100 BULLETS #50
Story: Brian Azzarello
Art: Eduardo Risso
If you've only been reading
this book for a short time, as I have, you might wonder
what makes this issue worth reading.
we get here is an unremarkable heist-gone-wrong story where
characters rush out into firefights at the slightest provocation,
wrapped around a narrated story about a conspiracy that
founded America and what really happened at Roanoke. It's
mildly entertaining, especially if you dig conspiracy theories,
and it's tightly written at the usual Azzarello level, but
it's not a story that would reward the casual reader.
reward the casual listeners in the story, either, who think
they're just passing the time with a far-fetched yarn. But
Victor, its spinner, is a member of the conspiracy he's
readers are finally getting a big piece of the puzzle they've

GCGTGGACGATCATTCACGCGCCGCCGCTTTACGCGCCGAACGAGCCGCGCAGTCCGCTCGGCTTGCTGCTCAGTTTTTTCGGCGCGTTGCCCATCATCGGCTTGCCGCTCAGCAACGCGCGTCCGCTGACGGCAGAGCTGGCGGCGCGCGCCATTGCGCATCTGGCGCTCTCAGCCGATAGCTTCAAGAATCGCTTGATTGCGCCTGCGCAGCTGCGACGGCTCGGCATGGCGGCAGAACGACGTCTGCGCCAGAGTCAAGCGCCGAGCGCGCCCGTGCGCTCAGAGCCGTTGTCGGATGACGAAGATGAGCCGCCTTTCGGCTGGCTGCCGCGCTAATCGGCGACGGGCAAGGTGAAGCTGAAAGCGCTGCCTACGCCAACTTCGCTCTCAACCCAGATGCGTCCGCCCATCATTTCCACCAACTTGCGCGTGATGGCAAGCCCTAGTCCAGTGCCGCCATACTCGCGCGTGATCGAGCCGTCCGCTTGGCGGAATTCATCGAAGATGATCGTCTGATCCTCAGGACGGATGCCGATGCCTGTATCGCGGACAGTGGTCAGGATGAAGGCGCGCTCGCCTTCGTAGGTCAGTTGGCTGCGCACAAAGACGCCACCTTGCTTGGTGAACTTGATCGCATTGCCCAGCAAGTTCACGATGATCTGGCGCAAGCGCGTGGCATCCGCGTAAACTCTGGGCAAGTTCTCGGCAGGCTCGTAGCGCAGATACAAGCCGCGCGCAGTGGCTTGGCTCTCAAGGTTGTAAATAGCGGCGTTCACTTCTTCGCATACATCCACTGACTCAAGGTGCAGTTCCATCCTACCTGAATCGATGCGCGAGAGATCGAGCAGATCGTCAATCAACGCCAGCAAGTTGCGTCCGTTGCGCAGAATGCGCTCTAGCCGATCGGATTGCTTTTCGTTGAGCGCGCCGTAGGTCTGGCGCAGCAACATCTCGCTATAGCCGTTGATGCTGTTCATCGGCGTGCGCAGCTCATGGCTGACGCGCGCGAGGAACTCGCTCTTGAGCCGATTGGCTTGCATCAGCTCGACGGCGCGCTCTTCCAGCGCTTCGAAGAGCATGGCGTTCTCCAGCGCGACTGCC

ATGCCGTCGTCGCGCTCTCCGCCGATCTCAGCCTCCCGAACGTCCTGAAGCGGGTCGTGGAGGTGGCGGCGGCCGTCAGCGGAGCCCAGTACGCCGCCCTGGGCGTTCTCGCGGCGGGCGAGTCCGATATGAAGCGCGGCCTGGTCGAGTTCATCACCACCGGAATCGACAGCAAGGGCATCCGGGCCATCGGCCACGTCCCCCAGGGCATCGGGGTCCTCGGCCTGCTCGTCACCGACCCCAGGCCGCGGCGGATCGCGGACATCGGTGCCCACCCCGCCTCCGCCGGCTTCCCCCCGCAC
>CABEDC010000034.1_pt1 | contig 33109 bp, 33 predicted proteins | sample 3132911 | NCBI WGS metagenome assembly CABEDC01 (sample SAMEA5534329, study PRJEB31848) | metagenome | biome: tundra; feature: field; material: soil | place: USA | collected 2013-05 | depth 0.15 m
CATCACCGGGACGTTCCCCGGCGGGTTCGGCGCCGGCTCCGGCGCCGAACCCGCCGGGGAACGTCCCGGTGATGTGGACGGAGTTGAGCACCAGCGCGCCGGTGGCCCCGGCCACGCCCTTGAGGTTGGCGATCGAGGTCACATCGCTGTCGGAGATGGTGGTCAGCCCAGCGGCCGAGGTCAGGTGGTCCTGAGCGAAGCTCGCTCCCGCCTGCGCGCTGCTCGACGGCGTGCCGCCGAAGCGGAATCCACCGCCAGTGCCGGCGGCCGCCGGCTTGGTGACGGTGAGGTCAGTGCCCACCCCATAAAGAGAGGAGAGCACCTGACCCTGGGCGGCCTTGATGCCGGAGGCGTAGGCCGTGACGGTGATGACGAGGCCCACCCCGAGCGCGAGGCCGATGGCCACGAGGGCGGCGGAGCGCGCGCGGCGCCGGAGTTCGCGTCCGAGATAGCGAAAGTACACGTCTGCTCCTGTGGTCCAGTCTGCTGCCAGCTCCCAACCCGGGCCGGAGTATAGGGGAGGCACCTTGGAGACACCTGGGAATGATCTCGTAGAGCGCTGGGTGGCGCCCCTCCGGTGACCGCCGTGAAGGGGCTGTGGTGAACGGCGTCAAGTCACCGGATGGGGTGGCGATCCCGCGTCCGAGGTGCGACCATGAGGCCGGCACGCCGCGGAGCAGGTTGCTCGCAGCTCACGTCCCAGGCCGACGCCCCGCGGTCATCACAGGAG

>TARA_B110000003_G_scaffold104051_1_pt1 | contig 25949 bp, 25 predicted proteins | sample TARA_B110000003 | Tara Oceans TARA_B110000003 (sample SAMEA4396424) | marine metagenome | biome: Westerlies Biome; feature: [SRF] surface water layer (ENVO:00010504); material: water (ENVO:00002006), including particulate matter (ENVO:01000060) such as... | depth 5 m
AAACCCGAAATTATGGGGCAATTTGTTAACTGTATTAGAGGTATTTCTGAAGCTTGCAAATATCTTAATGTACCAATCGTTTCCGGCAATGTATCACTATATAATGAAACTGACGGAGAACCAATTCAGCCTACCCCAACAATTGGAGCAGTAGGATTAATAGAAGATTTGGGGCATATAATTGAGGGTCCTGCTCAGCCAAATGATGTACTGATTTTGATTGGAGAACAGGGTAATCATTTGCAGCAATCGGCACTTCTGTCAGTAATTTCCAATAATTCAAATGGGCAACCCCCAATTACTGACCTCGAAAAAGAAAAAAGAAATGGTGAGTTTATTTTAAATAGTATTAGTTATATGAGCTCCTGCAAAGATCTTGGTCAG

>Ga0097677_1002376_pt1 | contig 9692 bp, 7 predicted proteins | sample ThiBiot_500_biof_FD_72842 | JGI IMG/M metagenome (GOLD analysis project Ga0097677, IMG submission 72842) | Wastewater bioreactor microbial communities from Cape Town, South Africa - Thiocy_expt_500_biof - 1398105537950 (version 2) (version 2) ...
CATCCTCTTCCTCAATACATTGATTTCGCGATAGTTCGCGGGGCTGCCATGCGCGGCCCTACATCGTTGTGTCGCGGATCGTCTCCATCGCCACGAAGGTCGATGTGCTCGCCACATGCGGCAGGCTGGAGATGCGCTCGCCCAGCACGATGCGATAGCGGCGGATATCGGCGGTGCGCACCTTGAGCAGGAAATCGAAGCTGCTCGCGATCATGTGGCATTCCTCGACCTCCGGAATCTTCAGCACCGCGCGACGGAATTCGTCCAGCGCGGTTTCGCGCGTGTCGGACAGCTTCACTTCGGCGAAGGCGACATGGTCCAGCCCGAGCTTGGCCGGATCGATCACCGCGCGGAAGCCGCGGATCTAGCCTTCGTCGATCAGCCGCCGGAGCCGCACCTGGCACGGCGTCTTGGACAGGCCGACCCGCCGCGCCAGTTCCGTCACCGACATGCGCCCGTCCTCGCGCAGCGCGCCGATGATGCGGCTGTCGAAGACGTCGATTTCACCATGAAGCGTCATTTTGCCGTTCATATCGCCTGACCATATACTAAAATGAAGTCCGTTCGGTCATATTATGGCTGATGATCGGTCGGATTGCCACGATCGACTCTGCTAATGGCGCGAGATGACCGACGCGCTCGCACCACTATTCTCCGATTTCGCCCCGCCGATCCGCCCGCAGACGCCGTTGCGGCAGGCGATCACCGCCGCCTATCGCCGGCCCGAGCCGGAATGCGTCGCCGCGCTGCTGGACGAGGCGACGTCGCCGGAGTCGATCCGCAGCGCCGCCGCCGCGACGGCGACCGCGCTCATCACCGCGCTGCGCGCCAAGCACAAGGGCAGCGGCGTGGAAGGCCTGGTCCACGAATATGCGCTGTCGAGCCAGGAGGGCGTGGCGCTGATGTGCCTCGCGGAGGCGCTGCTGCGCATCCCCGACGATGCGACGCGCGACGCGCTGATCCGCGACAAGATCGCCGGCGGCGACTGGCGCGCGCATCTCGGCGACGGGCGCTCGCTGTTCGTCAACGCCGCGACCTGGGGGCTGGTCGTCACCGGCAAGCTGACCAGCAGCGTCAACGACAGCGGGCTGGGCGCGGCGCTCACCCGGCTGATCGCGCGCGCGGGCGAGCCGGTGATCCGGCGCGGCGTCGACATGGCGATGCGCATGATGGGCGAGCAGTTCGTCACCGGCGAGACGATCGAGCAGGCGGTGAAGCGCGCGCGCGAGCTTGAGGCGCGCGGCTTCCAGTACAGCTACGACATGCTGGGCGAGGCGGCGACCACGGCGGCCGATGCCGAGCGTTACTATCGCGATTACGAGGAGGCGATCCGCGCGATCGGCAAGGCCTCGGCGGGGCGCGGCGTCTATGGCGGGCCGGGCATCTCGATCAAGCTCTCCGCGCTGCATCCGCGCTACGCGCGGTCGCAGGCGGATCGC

been chewing on since the very beginning of the series --
where did the eponymous bullets come from? Who is the organization
behind the man who's providing them? And why is it all happening?
critics complain that the conspiracy element of this book
gets in the way of Azzarello's anthology format and his
more down-to-earth themes of crime, revenge, and human nature
beyond good and evil. In some ways they're right; the two
threads in this issue compete for
attention and neither has the space to be fully satisfying.
it's hard to imagine them being told separately. The structure
is fractal: the conspiracies on a small level (hunting tigers,
murdering inmates, stealing diamonds) are imitating the
conspiracy at a larger level.
hope the revelations continue in the second half of the
series. In the meantime, casual and dedicated readers alike
can appreciate Risso's art, which is lively, sensuous, and
strong-lined as always.